“Everyone has the right to a nationality”

Giving a Face to the Invisible

20 August 2012 | Jelena Petrovic, Programme Assistant, Praxis

The true personal testimonies of the Roma unregistered at birth translated into the documentary Here I Am found their way this summer to the hearts of many.

The international film festival Supetar Super Film Festival held on the island of Brac in Croatia in mid-July, presented a diverse range of international documentary classics. The documentary Here I Am produced by Praxis in cooperation with Dokukino was presented together with twelve other documentaries originating from Sweden, Denmark, Poland, Russia, Bosnia, Great Britain, the Czech Republic and Croatia. (The Importance of) Hair by the Swedish director Christina Hoglund won the first place, the second was granted to the documentary Bye ByeC’estFini by the Swedish director Tora Martens, while Praxis’ documentary Here I Am directed by Irena Fabri won the third place.  It is extremely important to mention that it was the audience award, the award given by randomly assembled tourists who came to Supetar for their summer holidays.

The documentary Here I Am emerged as a Praxis’ desire to vividly illustrate the real torment of the legally invisible persons (persons whose birth is not registered) whose daily life is intertwined with serious existential problems. Indeed, it was an opportunity to give a face to the problems of the Roma who lack birth registration, personal documents and adequate housing and are at risk of statelessness. Praxis and Dokukino’s team visited several informal settlements while preparing for the shooting and talked to the residents. The documentary actually tried to depict the lives of legally invisible Roma living in informal settlements by letting some of them tell their own life stories. The survival of these people living on the margins of the society is often motivated by their hope and faith, as apparently the only identity they truly own. The documentary puts us, at least for 25 minutes, in their shoes, gives us the opportunity to experience the despair of not having a recognized legal personality, to feel the uncertainty of tomorrow but yet share their wishful thinking and seemingly strong desire to believe in the visible future. The documentary shows what impediments you need to overcome when you want to prove your identity, the identity of your mother or your child by purely “catching your visibility” hovering somewhere in between. Praxis actually wanted to show to the viewers of this documentary how difficult the problem of legal invisibility is and also to give a chance to these people to speak for themselves.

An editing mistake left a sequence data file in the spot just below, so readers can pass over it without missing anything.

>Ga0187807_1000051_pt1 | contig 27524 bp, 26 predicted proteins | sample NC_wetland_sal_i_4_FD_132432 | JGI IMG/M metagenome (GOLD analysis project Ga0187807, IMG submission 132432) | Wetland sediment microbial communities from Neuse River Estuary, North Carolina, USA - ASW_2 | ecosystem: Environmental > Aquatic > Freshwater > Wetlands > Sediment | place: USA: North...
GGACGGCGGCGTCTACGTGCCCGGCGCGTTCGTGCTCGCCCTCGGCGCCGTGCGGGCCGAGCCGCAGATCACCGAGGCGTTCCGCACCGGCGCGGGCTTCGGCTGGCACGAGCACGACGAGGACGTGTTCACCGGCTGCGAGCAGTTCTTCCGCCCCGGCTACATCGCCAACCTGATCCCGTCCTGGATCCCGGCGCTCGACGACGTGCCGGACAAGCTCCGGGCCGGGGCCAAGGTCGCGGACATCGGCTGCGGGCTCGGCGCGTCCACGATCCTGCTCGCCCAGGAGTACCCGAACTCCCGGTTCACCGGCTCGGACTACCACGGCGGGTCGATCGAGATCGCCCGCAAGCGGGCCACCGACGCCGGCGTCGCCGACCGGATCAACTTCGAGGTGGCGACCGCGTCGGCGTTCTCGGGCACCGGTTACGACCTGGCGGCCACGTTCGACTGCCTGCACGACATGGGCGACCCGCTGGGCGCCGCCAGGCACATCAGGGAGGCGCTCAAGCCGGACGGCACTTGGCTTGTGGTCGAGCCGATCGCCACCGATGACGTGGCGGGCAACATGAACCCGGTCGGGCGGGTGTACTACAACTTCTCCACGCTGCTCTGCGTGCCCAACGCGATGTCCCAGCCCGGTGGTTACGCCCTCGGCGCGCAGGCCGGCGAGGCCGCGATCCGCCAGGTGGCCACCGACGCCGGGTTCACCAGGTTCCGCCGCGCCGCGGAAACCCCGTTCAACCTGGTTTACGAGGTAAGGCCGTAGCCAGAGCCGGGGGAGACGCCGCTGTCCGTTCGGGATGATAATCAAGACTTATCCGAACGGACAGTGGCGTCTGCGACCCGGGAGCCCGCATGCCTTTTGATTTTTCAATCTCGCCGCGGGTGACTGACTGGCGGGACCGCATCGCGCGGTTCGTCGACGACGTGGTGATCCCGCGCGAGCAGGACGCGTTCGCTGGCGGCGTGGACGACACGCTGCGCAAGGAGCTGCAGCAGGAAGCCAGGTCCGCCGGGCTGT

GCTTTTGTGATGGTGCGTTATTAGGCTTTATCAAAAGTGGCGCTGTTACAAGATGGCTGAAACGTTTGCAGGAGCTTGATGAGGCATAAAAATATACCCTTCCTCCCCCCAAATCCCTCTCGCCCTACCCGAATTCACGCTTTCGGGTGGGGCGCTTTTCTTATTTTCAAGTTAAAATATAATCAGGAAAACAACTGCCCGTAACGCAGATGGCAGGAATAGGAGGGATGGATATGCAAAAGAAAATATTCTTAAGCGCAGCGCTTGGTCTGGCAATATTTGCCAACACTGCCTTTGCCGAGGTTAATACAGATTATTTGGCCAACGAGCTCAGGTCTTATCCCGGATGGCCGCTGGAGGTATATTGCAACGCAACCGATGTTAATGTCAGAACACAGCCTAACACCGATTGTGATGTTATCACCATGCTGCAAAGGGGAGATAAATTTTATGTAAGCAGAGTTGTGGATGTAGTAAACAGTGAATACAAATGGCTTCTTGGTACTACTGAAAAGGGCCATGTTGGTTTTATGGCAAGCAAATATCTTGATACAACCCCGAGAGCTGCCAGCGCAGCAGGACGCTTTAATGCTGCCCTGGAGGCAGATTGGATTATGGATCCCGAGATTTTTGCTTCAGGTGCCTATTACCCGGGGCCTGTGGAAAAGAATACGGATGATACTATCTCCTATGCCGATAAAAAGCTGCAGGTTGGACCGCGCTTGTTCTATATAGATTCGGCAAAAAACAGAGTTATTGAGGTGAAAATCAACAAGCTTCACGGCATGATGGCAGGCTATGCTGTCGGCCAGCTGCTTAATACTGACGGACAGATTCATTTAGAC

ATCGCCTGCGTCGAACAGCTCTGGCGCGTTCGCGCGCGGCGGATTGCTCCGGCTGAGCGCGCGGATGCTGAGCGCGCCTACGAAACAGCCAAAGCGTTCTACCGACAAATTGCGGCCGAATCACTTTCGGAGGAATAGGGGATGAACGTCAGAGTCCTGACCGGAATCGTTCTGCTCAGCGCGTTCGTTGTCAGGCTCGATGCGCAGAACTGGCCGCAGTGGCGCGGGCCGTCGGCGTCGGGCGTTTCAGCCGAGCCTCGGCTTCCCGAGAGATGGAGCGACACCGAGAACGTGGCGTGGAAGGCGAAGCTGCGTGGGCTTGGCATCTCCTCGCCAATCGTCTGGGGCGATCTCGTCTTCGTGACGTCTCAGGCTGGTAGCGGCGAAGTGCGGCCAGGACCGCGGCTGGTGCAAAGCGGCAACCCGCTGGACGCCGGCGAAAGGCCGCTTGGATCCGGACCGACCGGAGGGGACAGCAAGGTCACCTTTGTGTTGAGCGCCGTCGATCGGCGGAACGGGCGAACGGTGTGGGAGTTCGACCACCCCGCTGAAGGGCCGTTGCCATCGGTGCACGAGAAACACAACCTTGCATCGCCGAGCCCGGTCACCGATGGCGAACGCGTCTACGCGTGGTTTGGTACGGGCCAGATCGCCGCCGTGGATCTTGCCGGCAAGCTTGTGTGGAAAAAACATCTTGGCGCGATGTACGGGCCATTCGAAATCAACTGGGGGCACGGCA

To remind, estimates say that about several thousand people live nowadays in Serbia without being registered in birth registry books, and who are therefore denied a fundamental human right – the right to be recognized as a person before the law. They lack personal identification documents and have no access to rights and services as citizens, even though they may have lived in the same place for generations. They suffer multiple deprivations and violations of rights as a direct result of not having a recognized identity and nationality. 

Much effort has to be put in order to raise awareness about the problem and instigate the state to take responsibility and finally provide an effective systemic solution. In that regard, this documentary will serve as an excellent advocacy tool. Also, Praxis is planning to promote the documentary at other film festivals in the country and abroad.

It yet remains to hope that such a remarkably visible recognition of this documentary will somehow affect the solution of this burning issue by making the invisible become visible and legally recognized as persons before the law. Hopefully, the state will have at least the same empathy for its citizens as the audience in Supetar had for the legally invisible Roma in the documentary.

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